In his photography “The luminous Screen” Thomas Wrede reverts to a classic motif of film and photography: the Autokino (see photographs by Hiroshi Sugimoto). In Wredes Autokino the parked vehicles stand in the reflective light of the screen in a wide, nocturnal landscape. A dark mountain range rises in the background. But in Wrede’s photography, the canvas does not reproduce a picture, but shines in the white light. The vehicles photographed from the distance and elevated point of view seem to be attracted by the light of how magically attracted. Where the image of the film should be seen, a white space is created, which gives the viewer room for his own pictures and associations. It is only by looking closely that you can see that they are toy models in a sand pit.

Walking around the world is important to me, to become inspired by landscape and its different lighting.  Afterwards I use simple methods to create new worlds in my pictures: worlds that can only exist in photography, and that melt into the memorized images of the observer.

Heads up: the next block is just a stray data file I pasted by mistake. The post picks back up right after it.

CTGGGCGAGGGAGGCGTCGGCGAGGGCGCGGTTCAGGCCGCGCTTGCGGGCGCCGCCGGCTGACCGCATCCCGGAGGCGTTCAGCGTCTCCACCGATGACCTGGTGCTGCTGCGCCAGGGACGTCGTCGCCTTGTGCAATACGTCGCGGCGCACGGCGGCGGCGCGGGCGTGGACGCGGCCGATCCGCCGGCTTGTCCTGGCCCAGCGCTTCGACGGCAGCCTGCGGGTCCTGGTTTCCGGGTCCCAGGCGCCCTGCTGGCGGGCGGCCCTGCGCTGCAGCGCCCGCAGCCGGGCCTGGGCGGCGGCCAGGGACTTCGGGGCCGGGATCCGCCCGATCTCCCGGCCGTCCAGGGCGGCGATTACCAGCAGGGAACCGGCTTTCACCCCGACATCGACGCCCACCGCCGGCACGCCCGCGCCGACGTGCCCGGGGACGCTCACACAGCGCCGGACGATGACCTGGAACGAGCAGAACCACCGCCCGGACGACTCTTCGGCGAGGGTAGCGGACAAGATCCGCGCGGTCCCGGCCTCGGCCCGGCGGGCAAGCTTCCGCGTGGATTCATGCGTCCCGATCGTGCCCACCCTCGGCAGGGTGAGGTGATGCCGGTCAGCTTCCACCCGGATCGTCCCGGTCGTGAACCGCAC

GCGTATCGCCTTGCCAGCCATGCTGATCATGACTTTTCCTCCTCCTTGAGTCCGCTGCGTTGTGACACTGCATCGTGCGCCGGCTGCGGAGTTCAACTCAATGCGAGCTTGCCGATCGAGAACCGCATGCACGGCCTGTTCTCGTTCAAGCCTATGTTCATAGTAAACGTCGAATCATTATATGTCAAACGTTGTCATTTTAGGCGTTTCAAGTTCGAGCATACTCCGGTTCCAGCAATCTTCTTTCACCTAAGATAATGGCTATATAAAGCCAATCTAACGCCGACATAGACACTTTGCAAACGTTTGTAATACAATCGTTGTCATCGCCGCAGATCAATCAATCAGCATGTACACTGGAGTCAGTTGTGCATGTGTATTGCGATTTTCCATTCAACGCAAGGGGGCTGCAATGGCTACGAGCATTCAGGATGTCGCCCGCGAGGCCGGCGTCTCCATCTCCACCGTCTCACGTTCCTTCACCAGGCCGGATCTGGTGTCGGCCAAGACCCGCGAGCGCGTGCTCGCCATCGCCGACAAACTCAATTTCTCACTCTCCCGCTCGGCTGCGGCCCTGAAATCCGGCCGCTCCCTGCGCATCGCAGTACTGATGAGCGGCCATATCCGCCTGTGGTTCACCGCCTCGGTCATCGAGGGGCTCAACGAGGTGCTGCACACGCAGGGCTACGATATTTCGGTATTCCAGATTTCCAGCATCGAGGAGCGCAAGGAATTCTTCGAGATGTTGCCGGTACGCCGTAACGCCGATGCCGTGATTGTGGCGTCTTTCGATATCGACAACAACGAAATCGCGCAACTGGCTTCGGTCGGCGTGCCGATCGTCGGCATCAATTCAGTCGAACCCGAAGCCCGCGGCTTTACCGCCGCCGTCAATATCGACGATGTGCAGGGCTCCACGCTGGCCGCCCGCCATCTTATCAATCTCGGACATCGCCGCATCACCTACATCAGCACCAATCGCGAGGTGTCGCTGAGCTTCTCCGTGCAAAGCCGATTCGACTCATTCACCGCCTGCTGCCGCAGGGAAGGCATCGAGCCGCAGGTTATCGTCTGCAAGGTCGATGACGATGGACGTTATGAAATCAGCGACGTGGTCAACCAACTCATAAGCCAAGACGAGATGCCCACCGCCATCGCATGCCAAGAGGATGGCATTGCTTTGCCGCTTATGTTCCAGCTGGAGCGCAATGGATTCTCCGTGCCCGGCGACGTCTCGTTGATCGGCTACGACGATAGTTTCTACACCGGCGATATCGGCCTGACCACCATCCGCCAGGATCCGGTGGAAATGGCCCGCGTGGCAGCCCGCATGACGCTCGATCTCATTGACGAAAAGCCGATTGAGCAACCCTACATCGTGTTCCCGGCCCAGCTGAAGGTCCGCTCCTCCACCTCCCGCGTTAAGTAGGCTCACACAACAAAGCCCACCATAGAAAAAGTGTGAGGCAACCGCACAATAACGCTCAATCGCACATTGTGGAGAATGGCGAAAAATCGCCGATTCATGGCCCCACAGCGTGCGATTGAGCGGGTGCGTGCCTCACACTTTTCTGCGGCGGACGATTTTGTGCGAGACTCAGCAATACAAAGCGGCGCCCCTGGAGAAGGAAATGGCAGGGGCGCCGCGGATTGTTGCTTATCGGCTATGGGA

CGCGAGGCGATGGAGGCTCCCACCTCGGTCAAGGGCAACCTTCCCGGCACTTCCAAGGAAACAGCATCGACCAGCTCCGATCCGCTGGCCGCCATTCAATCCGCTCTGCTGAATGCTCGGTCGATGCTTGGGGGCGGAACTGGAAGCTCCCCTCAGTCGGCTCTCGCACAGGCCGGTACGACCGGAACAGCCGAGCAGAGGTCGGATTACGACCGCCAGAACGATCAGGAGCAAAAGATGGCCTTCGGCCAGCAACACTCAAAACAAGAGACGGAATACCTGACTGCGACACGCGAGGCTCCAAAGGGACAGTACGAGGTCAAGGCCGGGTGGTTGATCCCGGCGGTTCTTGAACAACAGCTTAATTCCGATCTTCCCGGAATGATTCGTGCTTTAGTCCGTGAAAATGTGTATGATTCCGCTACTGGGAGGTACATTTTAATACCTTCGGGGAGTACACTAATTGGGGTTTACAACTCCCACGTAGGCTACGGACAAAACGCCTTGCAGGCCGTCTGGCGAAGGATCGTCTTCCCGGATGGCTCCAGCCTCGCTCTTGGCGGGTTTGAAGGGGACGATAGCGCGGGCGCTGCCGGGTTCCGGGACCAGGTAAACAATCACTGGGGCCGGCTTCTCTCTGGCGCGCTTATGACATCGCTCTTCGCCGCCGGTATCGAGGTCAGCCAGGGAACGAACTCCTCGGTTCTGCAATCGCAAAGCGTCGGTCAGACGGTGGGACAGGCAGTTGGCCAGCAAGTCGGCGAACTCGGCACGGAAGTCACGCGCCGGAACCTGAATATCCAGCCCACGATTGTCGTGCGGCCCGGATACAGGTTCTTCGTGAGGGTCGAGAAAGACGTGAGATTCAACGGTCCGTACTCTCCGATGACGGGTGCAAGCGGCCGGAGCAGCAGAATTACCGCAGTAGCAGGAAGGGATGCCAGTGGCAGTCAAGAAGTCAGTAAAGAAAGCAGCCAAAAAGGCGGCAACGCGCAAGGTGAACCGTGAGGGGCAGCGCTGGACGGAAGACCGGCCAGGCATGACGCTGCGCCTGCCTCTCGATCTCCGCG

These photographs look as though they have been shot from the sky, but they are actually taken only a few centimeters from the ground.  Small cars, houses and plastic trees in the classic model railway format are placed on the beach at the North Sea or in a pile of rubbish or ashes.

The microstructures of the sand are transformed in the eyes of the beholder into great macrostructures of the earth’s surface.  Only at the second glance do the discrepancies and the incongruities of the proportions become recognizable.

The photos are made with an analogue large format camera in the free landscape and ultimately they are slightly digitally optimized.  The observer is left with no sense of dimension, and that is the photographic illusion.

The vantage point of my work is always the longing for nature and the mediation thereof.  I want to find the exact point in which people doubt whether it’s a model or reality.  In my photographs the world is shown as a model construction set, as a staging with grand gestures in small measure, as a picture and a replica of idyll and catastrophe.

Thomas Wrede